The Journal of the Law Society of Scotland


Fresh calls for end to greyhound racing

Greyhound racing is “outdated and cruel”, and has no place in modern Scotland, according to campaigners calling for the sport to be banned. Gill Docherty, who organises a protest every Saturday evening at Shawfield in Glasgow – Scotland’s only registered greyhound stadium – also told the BBC “there is no place for it in our country anymore”. Recent figures from the Greyhound Board of Great Britain reveal that, across the UK, a total of 932 racing greyhounds died last year, with 242 of these deaths happening trackside.

BBC News


Law reformers open first consultation on securities over land

A new discussion paper from the Scottish Law Commission sets out proposals for the reform of securities granted over land and buildings in Scotland, the first of two studies, covering loans both to individuals and to businesses. It considers creation, variation, transfer and discharge of standard securities, as well as which types of obligation can be secured. A second discussion paper on enforcement is scheduled for late 2020.

The Journal of the Law Society of Scotland






Long-term empty homes in Scotland up 5.5% in a year

National Records of Scotland statistics show that the number of long-term empty homes has risen 5.5% in a year. The data shows that 39,300 homes were empty for six months or more in 2018, an increase of 2,000 on 2017, while the number of second homes has fallen 2.8% in the same period, to 25,000. The figures also reveal that 96% of houses in Scotland are occupied, 1% are second homes and 3% are empty. The report shows that there were 2.62m dwellings in Scotland in 2018, saying empty and second homes “were not spread evenly across the country,” and detailing how remote rural areas had the highest percentage of dwellings that were vacant or second homes. Andy Wightman, housing spokesman for the Scottish Greens, said: “People are crying out for affordable housing, yet we have a total of over 100,000 empty and under-used second homes across Scotland.” “It’s incredulous that the proportion of empty homes is rising and astonishing that not all councils have empty homes officers to bring properties into use,” he added.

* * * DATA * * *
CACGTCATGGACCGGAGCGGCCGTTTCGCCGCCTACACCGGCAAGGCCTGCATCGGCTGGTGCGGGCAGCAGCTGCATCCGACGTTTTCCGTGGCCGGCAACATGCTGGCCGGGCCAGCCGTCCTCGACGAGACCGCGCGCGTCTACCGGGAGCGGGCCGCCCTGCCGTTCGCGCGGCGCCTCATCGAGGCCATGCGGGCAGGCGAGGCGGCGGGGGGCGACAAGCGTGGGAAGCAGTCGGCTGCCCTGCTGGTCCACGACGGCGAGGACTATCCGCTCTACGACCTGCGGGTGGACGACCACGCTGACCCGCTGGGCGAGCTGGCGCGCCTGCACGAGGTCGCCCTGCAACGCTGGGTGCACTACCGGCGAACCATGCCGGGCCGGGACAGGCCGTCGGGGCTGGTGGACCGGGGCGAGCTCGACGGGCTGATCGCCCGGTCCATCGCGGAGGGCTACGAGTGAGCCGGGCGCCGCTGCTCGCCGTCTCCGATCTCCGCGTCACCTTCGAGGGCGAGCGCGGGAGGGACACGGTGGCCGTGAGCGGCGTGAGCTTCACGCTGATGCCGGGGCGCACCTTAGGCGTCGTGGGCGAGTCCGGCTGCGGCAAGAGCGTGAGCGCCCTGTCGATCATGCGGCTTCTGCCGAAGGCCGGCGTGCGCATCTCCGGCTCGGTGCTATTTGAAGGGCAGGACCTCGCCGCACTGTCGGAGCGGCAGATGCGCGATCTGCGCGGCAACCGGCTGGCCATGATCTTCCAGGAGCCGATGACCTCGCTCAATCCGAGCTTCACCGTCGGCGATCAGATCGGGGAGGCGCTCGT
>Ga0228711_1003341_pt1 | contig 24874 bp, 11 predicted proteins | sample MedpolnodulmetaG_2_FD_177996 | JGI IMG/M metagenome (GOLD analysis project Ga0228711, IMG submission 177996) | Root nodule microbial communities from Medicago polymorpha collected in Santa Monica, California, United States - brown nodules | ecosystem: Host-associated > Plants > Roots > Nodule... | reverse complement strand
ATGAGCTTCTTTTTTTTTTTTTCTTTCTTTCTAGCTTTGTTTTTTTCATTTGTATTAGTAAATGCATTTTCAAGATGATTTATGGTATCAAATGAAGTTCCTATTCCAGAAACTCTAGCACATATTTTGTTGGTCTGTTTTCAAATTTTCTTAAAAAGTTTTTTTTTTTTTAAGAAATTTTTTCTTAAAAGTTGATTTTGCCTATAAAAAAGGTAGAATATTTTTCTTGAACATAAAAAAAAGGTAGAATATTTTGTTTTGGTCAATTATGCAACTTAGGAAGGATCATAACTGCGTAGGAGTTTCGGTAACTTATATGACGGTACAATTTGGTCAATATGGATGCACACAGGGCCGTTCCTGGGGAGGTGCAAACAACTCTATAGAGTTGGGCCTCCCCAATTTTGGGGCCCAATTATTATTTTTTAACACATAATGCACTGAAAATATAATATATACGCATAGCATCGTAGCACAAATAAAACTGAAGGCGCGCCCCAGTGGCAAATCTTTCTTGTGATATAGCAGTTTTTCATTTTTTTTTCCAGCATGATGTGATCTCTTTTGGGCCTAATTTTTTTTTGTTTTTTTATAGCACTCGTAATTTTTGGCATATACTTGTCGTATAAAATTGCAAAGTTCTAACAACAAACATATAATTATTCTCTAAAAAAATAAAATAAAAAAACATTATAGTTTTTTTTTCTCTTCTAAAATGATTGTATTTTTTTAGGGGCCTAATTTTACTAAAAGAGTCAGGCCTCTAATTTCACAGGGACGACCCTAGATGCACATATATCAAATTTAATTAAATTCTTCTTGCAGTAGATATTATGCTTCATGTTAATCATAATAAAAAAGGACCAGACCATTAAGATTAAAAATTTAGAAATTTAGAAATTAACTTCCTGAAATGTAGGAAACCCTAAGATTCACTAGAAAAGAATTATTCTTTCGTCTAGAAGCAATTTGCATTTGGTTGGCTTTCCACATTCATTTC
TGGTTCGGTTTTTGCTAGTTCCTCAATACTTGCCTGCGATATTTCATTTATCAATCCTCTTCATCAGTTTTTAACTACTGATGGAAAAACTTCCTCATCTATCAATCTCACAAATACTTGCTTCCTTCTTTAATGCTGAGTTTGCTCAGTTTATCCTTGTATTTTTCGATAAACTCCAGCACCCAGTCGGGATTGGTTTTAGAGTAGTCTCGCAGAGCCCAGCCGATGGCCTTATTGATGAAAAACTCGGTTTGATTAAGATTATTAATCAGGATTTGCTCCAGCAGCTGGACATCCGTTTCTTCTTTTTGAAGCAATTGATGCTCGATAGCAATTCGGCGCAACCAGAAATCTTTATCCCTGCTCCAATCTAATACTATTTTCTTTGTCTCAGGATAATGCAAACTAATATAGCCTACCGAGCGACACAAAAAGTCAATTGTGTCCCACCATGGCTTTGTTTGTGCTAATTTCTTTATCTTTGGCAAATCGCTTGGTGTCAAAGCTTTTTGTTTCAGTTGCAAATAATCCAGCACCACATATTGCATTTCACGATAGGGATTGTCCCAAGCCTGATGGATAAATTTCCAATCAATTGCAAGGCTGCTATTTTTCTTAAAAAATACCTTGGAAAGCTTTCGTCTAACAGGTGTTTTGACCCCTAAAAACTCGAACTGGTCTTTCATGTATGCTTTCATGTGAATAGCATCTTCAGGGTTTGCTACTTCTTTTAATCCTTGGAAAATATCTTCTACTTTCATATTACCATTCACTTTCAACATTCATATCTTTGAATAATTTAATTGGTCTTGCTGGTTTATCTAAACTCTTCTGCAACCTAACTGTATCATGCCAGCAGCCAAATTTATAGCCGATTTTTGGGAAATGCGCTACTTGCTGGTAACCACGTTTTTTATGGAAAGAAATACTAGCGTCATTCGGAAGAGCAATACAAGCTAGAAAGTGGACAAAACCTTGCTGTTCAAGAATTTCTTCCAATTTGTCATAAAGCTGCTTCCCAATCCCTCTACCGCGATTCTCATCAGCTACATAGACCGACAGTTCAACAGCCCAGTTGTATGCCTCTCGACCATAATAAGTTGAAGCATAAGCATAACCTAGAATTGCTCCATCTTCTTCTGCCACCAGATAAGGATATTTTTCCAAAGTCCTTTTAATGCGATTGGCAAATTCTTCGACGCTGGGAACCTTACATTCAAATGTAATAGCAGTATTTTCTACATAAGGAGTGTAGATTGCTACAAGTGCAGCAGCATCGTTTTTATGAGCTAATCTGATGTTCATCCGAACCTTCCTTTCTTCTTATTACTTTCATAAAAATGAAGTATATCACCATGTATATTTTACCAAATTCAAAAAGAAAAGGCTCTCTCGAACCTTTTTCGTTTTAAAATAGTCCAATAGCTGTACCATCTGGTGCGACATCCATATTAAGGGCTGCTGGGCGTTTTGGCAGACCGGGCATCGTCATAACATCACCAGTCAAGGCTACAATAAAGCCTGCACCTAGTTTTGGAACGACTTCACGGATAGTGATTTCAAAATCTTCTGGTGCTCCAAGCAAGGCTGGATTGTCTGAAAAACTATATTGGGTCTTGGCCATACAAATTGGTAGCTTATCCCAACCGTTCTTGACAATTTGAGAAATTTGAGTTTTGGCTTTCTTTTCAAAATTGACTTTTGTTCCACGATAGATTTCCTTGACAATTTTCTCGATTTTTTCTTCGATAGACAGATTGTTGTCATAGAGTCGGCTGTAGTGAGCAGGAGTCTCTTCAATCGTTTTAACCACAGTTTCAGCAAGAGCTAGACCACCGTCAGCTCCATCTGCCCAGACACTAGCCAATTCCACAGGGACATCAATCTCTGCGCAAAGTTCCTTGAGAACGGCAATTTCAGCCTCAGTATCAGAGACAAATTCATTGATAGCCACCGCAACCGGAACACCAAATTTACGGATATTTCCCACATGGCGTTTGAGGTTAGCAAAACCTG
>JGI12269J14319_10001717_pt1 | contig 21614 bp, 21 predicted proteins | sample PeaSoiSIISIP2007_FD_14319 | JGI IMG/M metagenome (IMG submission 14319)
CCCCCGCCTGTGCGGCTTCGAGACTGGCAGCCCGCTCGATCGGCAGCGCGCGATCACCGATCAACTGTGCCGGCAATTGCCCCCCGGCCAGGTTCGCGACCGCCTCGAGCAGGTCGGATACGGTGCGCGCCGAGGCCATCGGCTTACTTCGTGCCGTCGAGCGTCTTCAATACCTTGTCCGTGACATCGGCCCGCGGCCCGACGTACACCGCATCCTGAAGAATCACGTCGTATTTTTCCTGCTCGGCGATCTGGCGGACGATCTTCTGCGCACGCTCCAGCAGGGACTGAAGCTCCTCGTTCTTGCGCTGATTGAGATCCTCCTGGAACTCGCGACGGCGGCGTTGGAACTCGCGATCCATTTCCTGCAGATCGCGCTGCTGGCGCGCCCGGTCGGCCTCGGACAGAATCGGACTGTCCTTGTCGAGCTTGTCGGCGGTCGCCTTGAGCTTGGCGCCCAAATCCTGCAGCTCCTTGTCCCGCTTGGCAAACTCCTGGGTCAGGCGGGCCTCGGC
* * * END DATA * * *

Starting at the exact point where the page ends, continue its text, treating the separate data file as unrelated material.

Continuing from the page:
Shropshire Star


Developers hand over housing in Aberdeenshire

Two developers are handing over a total of 63 new homes to Aberdeenshire Council as part of the council’s new build housing strategy which has seen 151 new homes built across 11 sites over the past year. Some 57 flats and houses in Peterhead and Oldmeldrum have been handed over by CHAP Construction, while Bancon Homes has provided six flats in Inverurie. The homes represent an investment of almost £11m, supported by Scottish Government funding.